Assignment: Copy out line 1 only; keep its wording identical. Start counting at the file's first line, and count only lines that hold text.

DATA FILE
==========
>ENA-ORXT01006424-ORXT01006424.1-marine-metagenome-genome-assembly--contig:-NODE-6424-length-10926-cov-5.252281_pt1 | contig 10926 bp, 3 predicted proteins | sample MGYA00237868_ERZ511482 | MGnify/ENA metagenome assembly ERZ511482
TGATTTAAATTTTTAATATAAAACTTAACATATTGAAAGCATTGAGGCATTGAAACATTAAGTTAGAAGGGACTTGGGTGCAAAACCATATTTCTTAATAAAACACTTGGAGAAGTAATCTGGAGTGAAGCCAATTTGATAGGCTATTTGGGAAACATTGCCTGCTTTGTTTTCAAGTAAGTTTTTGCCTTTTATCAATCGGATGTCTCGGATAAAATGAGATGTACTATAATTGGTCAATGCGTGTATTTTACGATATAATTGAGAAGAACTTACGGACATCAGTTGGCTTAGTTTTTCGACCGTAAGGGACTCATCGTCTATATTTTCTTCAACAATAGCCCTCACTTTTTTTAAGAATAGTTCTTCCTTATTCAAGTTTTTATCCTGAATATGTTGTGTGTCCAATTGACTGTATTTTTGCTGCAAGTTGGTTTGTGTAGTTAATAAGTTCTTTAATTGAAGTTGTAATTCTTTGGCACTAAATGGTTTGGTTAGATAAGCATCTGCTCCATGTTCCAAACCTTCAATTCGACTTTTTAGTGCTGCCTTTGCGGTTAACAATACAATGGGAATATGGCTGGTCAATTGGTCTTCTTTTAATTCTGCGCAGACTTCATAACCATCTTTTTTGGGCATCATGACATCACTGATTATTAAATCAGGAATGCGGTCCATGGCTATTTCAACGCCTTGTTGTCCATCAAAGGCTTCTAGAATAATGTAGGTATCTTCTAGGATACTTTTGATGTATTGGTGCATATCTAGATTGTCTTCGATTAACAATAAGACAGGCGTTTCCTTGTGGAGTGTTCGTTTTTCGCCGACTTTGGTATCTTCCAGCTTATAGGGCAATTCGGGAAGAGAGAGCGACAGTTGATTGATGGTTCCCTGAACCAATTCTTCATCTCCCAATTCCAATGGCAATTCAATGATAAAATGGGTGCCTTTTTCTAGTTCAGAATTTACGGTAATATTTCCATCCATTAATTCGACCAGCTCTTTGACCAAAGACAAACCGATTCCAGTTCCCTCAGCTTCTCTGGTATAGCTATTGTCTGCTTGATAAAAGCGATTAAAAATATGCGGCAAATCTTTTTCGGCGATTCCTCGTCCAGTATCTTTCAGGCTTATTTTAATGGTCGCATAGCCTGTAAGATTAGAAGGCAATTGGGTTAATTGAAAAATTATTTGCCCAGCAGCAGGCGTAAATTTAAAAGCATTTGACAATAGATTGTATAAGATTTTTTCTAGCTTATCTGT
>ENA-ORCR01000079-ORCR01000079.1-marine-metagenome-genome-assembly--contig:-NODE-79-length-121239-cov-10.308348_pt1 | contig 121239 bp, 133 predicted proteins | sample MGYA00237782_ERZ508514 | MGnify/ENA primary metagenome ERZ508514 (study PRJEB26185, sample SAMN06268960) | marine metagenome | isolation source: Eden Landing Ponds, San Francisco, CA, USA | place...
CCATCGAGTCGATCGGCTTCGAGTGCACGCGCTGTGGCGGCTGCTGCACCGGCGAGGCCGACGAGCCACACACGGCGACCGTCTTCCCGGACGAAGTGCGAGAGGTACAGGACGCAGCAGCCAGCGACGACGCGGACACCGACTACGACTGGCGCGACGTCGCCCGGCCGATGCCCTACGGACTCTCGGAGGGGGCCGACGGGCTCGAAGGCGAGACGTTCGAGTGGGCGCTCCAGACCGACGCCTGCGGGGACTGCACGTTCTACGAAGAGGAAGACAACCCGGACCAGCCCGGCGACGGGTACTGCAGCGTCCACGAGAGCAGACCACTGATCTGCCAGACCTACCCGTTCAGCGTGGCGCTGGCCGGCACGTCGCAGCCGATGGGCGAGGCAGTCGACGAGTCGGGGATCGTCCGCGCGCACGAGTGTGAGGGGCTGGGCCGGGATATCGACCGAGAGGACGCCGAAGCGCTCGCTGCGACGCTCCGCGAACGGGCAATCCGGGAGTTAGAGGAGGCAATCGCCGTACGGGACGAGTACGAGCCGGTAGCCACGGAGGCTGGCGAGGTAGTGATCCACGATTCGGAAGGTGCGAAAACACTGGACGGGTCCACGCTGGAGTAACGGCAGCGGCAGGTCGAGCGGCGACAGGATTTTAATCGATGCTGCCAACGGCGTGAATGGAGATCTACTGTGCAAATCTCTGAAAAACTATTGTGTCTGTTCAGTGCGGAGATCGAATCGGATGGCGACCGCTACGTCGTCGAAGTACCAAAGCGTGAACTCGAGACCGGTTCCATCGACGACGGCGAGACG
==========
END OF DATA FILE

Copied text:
>ENA-ORXT01006424-ORXT01006424.1-marine-metagenome-genome-assembly--contig:-NODE-6424-length-10926-cov-5.252281_pt1 | contig 10926 bp, 3 predicted proteins | sample MGYA00237868_ERZ511482 | MGnify/ENA metagenome assembly ERZ511482